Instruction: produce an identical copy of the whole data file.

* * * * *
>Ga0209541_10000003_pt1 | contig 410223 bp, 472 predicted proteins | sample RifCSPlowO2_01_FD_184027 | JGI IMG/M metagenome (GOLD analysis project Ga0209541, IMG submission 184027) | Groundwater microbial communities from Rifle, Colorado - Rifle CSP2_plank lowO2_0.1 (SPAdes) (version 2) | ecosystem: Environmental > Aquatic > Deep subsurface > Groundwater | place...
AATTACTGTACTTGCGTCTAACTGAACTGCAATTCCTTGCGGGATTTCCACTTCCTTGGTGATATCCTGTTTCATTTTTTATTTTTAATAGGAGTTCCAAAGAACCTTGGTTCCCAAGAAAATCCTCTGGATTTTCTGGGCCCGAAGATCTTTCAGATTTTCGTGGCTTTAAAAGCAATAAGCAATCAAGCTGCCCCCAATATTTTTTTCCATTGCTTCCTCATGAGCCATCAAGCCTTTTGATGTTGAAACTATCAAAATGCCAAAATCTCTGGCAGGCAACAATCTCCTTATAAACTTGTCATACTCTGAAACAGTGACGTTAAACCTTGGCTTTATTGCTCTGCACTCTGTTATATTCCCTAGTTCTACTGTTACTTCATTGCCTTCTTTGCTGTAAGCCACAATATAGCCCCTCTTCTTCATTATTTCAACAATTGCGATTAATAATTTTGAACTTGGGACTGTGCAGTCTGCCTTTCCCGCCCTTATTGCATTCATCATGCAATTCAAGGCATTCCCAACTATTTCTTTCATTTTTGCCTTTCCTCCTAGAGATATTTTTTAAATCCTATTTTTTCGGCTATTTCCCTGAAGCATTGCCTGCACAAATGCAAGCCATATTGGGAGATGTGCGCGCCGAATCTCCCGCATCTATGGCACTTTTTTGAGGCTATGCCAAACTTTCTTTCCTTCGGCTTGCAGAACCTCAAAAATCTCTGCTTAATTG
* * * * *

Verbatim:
>Ga0209541_10000003_pt1 | contig 410223 bp, 472 predicted proteins | sample RifCSPlowO2_01_FD_184027 | JGI IMG/M metagenome (GOLD analysis project Ga0209541, IMG submission 184027) | Groundwater microbial communities from Rifle, Colorado - Rifle CSP2_plank lowO2_0.1 (SPAdes) (version 2) | ecosystem: Environmental > Aquatic > Deep subsurface > Groundwater | place...
AATTACTGTACTTGCGTCTAACTGAACTGCAATTCCTTGCGGGATTTCCACTTCCTTGGTGATATCCTGTTTCATTTTTTATTTTTAATAGGAGTTCCAAAGAACCTTGGTTCCCAAGAAAATCCTCTGGATTTTCTGGGCCCGAAGATCTTTCAGATTTTCGTGGCTTTAAAAGCAATAAGCAATCAAGCTGCCCCCAATATTTTTTTCCATTGCTTCCTCATGAGCCATCAAGCCTTTTGATGTTGAAACTATCAAAATGCCAAAATCTCTGGCAGGCAACAATCTCCTTATAAACTTGTCATACTCTGAAACAGTGACGTTAAACCTTGGCTTTATTGCTCTGCACTCTGTTATATTCCCTAGTTCTACTGTTACTTCATTGCCTTCTTTGCTGTAAGCCACAATATAGCCCCTCTTCTTCATTATTTCAACAATTGCGATTAATAATTTTGAACTTGGGACTGTGCAGTCTGCCTTTCCCGCCCTTATTGCATTCATCATGCAATTCAAGGCATTCCCAACTATTTCTTTCATTTTTGCCTTTCCTCCTAGAGATATTTTTTAAATCCTATTTTTTCGGCTATTTCCCTGAAGCATTGCCTGCACAAATGCAAGCCATATTGGGAGATGTGCGCGCCGAATCTCCCGCATCTATGGCACTTTTTTGAGGCTATGCCAAACTTTCTTTCCTTCGGCTTGCAGAACCTCAAAAATCTCTGCTTAATTG